Anonymous OpPetrol Attacks ‘Passing Like Tumbleweed’

Tom Brewster is TechWeek Europe's Security Correspondent. He has also been named BT Information Security Journalist of the Year in 2012 and 2013.

This is how OpPetrol ends – not with a bang, but a whimper

Despite claims from the hacktivist group Anonymous of big successes in its campaign on oil and gas companies, onlookers have said the impact has been almost non-existent.

The OpPetrol campaign was announced in May and today was supposed to be the big final day of action. In the lead up, it was claimed as many as 1,000 websites, 35,000 email credentials and over 100,000 Facebook accounts had been compromised as part of the operation.

Anonymous © Rob Kints Shutterstock 2012The attackers, purportedly Muslim members of Anonymous, said they would hit oil and gas companies in various countries, including the UK, US, China, Israel and Germany. They appear to have political reasons for the attacks, as noted on their Pastebin announcement from last month.

OpPetrol fail?

Yet so far no major leaks or breaches have been confirmed, whilst the security industry has seen almost nothing of note. It is believed much of the leaked data has been rehashed from previous attacks too.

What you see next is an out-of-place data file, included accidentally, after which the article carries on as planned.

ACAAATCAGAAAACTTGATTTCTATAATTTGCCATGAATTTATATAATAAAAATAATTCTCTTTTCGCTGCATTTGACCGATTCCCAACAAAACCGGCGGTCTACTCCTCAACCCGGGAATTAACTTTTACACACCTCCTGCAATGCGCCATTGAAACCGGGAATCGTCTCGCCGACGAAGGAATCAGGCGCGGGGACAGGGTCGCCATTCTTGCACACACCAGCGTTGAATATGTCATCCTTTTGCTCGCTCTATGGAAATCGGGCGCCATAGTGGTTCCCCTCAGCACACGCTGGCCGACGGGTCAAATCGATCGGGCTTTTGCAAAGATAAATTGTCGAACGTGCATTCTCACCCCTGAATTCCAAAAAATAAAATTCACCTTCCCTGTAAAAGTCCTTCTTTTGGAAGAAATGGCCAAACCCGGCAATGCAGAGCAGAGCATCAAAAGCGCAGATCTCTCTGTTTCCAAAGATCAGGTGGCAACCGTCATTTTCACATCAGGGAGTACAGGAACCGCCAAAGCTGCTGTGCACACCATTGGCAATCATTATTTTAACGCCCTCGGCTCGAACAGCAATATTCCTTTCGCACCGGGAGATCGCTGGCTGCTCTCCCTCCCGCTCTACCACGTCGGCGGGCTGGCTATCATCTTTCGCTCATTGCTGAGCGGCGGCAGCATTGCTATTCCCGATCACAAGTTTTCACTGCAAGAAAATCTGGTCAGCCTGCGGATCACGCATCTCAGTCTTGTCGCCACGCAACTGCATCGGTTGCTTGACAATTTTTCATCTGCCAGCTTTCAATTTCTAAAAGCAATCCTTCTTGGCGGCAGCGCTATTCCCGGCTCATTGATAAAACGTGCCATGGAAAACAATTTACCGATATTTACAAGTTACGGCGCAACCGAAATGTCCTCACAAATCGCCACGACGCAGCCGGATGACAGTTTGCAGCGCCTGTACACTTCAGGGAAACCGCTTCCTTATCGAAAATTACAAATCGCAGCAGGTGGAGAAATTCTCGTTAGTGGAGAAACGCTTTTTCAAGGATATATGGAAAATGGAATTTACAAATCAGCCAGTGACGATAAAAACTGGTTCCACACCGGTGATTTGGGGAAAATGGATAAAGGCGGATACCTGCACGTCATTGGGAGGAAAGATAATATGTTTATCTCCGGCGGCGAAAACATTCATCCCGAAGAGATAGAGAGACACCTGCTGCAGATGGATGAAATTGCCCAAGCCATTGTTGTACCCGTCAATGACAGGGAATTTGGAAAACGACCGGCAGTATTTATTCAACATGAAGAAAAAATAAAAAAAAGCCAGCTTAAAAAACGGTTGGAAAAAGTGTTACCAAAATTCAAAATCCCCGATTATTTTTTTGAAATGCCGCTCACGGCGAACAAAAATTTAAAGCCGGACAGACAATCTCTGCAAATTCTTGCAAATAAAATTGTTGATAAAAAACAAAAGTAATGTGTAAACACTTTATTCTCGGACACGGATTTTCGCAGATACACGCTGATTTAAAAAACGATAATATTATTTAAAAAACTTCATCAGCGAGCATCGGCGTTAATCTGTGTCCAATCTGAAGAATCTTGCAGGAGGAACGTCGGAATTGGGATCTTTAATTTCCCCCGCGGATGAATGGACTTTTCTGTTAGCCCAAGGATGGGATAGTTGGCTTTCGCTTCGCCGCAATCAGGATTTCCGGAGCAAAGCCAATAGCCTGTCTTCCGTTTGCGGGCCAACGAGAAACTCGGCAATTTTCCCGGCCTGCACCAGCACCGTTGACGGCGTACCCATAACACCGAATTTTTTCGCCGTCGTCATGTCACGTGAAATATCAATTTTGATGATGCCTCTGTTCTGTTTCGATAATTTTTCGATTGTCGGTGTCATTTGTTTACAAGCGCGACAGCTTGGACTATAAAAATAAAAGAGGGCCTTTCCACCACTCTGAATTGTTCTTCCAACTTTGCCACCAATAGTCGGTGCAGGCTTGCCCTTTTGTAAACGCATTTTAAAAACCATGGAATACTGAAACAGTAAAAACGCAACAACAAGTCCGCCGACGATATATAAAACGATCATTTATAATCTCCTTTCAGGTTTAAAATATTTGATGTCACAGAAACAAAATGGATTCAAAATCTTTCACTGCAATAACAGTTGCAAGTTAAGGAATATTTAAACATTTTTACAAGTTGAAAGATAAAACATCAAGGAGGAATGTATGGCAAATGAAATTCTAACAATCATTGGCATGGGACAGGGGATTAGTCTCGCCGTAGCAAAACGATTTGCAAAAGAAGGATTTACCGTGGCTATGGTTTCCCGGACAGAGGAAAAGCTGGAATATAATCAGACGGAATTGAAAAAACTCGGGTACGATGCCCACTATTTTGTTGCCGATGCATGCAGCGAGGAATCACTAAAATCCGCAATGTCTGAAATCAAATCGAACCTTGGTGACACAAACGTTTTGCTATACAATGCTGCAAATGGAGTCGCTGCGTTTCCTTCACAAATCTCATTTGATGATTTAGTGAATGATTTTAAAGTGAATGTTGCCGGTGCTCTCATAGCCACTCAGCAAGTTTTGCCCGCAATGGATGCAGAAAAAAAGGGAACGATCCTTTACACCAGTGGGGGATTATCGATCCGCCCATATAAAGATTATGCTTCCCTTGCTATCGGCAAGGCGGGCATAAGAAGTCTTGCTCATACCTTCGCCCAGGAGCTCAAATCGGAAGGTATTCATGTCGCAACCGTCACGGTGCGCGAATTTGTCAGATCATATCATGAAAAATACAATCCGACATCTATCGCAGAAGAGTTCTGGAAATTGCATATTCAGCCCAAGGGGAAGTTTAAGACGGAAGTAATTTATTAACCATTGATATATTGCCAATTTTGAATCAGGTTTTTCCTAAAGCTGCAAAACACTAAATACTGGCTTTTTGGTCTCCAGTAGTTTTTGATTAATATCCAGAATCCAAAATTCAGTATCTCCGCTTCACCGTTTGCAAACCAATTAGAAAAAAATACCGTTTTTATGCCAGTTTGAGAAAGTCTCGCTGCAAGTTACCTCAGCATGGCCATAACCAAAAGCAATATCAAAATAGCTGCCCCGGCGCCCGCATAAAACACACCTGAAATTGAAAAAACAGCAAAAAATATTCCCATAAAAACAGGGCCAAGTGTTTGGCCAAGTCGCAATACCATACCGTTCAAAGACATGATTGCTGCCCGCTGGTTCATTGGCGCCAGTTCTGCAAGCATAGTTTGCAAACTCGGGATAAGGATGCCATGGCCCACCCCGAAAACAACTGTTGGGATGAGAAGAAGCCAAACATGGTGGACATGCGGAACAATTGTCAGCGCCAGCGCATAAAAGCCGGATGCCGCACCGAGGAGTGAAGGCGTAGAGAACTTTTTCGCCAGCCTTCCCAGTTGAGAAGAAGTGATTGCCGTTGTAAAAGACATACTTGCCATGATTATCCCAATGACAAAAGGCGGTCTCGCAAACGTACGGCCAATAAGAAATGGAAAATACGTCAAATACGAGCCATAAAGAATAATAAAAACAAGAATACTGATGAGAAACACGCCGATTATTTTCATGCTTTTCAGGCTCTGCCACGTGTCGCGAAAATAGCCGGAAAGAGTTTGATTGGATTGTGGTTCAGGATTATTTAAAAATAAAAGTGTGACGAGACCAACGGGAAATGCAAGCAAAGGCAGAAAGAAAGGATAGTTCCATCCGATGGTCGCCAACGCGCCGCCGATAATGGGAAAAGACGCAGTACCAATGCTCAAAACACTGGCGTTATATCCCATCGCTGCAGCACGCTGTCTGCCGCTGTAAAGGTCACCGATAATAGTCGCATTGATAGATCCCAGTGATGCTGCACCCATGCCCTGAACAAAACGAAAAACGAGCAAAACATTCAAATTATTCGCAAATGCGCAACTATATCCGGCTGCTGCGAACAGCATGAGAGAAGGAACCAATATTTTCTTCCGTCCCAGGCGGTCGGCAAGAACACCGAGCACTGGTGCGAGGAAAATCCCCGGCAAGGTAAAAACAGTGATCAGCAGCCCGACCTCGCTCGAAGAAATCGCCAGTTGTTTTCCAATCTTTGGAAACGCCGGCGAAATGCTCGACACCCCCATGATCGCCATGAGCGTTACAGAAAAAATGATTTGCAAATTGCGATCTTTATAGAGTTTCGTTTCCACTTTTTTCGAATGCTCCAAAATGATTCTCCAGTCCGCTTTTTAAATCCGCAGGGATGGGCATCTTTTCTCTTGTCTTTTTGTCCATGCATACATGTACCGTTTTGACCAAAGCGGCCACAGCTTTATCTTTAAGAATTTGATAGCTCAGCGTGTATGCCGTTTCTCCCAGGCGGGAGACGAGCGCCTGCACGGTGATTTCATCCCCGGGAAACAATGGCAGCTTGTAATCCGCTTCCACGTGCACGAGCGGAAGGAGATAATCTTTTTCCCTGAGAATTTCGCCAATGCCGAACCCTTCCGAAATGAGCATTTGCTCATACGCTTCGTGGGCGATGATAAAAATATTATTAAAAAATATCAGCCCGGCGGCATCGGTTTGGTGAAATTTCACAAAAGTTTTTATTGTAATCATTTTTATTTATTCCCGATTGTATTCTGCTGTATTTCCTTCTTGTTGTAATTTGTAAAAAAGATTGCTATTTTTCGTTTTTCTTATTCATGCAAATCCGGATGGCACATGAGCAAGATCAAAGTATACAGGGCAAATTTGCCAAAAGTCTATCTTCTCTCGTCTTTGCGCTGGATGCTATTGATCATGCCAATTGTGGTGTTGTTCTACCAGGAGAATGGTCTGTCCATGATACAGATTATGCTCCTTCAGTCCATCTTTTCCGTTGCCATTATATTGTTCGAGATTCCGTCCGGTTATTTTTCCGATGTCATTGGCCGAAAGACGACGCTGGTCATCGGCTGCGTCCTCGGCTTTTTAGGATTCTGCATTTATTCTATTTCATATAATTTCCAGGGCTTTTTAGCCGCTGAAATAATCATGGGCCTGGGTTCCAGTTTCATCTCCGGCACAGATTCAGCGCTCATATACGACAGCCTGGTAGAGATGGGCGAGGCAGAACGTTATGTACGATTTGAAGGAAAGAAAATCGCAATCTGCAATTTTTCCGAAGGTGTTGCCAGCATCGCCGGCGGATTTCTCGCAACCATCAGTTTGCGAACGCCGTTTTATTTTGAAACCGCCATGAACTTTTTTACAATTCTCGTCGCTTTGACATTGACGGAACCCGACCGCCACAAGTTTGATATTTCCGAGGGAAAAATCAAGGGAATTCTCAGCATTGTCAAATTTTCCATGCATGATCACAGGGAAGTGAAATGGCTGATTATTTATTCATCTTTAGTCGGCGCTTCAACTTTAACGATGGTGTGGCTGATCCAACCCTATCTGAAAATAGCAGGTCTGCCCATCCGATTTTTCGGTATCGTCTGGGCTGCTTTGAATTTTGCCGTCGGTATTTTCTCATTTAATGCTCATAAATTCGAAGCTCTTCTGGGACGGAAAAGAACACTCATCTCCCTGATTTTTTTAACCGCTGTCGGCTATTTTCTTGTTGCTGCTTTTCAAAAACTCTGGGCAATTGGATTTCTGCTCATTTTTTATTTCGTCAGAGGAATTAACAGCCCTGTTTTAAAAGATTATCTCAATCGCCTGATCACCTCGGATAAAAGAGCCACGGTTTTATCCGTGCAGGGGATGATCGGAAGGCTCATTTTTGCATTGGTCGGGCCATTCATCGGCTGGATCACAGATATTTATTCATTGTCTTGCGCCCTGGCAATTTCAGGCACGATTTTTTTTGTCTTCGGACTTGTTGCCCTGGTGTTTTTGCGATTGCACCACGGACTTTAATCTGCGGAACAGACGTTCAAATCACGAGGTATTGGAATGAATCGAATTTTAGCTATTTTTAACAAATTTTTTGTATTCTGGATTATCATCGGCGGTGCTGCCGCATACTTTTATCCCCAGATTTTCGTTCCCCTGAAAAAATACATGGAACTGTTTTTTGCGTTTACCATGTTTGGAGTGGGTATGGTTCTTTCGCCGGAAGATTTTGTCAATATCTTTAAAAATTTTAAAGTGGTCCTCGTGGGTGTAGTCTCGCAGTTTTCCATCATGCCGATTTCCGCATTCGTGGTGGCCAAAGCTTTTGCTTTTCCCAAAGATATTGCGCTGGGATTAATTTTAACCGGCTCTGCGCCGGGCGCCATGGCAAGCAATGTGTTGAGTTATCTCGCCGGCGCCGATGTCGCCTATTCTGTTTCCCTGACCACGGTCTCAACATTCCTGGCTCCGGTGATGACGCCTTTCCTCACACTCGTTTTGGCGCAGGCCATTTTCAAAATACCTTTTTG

One source working with high profile clients in the energy industry told TechWeekEurope they had seen “nothing, tumbleweed”.

“Not a single mention on any of our internal lists,” said the source, who works at a major security vendor.

Trend Micro said there were a number of defacements and some disclosures, but little impact.. “Attacker participation and the overall sophistication of the attacks leading into 20 June appears to be limited,” said Trend’s threat researcher Darin Dutcher.

“An operation like #OpPetrol, however, allows opportunities for different attackers with different skill sets and agenda to join in the cause and execute their own missions.

“Furthermore, not all sectors have equal resiliency and countermeasures, so tempered caution with proactive security countermeasures is highly recommended.”

Symantec issued cautious advice, telling organisations to be prepared for an onslaught, handing out typical security advice that every firm should take note of.

“Organisations should monitor for unusual activities in their networks, particularly any attempts to breach the perimeters,” it said, in a blog post.

“Staff members should be specifically trained on social engineering mitigation tactics along with regular security awareness training.”

It marks another unsuccessful operation for Anonymous, which recently saw its OpUSA attacks go out with a whimper, and OpIsrael hits cause little fuss.

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